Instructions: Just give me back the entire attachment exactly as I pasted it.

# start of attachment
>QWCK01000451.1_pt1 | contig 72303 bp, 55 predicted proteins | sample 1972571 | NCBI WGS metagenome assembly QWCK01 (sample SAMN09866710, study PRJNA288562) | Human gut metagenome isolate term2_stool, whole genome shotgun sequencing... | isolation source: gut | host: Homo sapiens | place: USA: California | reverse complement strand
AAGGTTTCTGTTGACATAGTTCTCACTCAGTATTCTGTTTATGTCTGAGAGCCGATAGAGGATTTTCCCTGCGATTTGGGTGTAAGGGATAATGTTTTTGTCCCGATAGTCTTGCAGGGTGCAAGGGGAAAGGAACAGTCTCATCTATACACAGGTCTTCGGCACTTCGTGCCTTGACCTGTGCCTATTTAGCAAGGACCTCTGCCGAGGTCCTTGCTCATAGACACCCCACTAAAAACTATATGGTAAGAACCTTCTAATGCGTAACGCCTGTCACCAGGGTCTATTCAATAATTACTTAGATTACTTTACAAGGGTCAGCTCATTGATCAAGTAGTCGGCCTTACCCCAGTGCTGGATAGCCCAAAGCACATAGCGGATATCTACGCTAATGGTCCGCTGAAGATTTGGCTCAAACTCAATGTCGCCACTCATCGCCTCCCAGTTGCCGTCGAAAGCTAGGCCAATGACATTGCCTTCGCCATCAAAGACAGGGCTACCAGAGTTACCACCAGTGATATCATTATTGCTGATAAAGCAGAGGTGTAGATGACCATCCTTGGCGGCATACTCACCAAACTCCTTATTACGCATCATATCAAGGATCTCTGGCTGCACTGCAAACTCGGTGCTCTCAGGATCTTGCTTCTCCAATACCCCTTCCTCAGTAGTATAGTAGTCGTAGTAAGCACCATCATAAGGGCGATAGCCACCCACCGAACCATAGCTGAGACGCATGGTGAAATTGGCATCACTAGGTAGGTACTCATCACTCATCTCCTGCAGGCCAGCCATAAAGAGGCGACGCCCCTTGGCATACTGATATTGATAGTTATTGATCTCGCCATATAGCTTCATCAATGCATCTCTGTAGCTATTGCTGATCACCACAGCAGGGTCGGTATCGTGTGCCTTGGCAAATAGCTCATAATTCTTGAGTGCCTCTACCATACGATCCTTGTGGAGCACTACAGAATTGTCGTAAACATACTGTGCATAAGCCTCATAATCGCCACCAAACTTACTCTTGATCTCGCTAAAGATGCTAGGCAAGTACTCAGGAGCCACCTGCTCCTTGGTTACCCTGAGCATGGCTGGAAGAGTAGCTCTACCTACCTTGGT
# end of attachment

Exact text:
>QWCK01000451.1_pt1 | contig 72303 bp, 55 predicted proteins | sample 1972571 | NCBI WGS metagenome assembly QWCK01 (sample SAMN09866710, study PRJNA288562) | Human gut metagenome isolate term2_stool, whole genome shotgun sequencing... | isolation source: gut | host: Homo sapiens | place: USA: California | reverse complement strand
AAGGTTTCTGTTGACATAGTTCTCACTCAGTATTCTGTTTATGTCTGAGAGCCGATAGAGGATTTTCCCTGCGATTTGGGTGTAAGGGATAATGTTTTTGTCCCGATAGTCTTGCAGGGTGCAAGGGGAAAGGAACAGTCTCATCTATACACAGGTCTTCGGCACTTCGTGCCTTGACCTGTGCCTATTTAGCAAGGACCTCTGCCGAGGTCCTTGCTCATAGACACCCCACTAAAAACTATATGGTAAGAACCTTCTAATGCGTAACGCCTGTCACCAGGGTCTATTCAATAATTACTTAGATTACTTTACAAGGGTCAGCTCATTGATCAAGTAGTCGGCCTTACCCCAGTGCTGGATAGCCCAAAGCACATAGCGGATATCTACGCTAATGGTCCGCTGAAGATTTGGCTCAAACTCAATGTCGCCACTCATCGCCTCCCAGTTGCCGTCGAAAGCTAGGCCAATGACATTGCCTTCGCCATCAAAGACAGGGCTACCAGAGTTACCACCAGTGATATCATTATTGCTGATAAAGCAGAGGTGTAGATGACCATCCTTGGCGGCATACTCACCAAACTCCTTATTACGCATCATATCAAGGATCTCTGGCTGCACTGCAAACTCGGTGCTCTCAGGATCTTGCTTCTCCAATACCCCTTCCTCAGTAGTATAGTAGTCGTAGTAAGCACCATCATAAGGGCGATAGCCACCCACCGAACCATAGCTGAGACGCATGGTGAAATTGGCATCACTAGGTAGGTACTCATCACTCATCTCCTGCAGGCCAGCCATAAAGAGGCGACGCCCCTTGGCATACTGATATTGATAGTTATTGATCTCGCCATATAGCTTCATCAATGCATCTCTGTAGCTATTGCTGATCACCACAGCAGGGTCGGTATCGTGTGCCTTGGCAAATAGCTCATAATTCTTGAGTGCCTCTACCATACGATCCTTGTGGAGCACTACAGAATTGTCGTAAACATACTGTGCATAAGCCTCATAATCGCCACCAAACTTACTCTTGATCTCGCTAAAGATGCTAGGCAAGTACTCAGGAGCCACCTGCTCCTTGGTTACCCTGAGCATGGCTGGAAGAGTAGCTCTACCTACCTTGGT